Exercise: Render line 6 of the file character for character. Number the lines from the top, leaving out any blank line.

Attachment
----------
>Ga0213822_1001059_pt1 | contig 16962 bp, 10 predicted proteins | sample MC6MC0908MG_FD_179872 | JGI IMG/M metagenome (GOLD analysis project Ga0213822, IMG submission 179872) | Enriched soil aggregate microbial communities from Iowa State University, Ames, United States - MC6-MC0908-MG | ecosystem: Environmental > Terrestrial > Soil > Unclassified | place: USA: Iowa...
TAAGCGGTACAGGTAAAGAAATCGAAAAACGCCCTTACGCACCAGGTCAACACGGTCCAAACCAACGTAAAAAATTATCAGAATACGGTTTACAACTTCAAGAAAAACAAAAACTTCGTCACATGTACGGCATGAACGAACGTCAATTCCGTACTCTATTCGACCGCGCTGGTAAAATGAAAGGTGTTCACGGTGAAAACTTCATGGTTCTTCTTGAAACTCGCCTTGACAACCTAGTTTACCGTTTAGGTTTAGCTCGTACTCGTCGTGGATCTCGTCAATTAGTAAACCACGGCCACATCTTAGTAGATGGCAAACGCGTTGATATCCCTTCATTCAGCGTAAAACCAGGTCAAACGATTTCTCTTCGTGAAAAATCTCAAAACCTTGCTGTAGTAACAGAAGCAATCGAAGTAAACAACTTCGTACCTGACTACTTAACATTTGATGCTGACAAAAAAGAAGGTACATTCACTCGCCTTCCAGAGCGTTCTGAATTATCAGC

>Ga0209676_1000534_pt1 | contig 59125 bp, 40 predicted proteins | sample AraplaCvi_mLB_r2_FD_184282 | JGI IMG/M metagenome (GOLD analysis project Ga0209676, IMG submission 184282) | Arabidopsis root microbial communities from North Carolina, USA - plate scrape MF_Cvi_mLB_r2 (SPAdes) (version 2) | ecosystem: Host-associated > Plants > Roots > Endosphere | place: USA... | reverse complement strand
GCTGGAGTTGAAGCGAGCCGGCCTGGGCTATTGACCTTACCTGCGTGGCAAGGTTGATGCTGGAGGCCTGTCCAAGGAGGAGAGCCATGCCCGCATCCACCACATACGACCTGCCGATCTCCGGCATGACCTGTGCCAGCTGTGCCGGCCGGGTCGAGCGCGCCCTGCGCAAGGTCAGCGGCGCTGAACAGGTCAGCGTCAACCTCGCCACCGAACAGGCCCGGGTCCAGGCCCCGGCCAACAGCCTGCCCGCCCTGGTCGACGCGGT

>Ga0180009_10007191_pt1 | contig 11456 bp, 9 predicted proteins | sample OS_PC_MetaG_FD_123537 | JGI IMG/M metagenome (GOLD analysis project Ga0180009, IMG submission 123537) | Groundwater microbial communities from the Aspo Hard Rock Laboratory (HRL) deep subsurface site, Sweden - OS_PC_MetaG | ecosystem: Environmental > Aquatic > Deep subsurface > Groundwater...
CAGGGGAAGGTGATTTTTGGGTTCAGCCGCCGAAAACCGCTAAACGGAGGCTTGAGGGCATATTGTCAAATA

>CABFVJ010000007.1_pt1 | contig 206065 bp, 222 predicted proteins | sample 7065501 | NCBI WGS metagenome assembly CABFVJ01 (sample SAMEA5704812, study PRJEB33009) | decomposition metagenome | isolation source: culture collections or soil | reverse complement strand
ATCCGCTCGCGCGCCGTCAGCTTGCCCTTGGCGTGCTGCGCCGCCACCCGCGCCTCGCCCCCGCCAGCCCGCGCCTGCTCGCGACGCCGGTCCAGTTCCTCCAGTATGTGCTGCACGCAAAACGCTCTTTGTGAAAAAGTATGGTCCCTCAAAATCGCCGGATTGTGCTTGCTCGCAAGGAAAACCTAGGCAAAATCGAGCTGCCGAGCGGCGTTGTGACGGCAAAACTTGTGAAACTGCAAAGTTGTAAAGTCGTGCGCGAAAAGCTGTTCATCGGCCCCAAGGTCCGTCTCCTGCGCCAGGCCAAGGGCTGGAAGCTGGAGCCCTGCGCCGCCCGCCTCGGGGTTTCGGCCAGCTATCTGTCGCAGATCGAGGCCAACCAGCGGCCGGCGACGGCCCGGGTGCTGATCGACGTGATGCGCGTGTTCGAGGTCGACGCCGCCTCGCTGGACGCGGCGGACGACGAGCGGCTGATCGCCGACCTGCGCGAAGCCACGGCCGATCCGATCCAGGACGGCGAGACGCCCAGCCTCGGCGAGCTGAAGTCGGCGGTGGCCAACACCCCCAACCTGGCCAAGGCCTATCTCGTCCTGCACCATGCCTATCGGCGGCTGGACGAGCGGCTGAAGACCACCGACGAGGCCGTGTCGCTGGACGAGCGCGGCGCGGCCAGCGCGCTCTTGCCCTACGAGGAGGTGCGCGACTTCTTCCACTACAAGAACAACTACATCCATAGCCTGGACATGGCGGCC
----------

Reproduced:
CAGGGGAAGGTGATTTTTGGGTTCAGCCGCCGAAAACCGCTAAACGGAGGCTTGAGGGCATATTGTCAAATA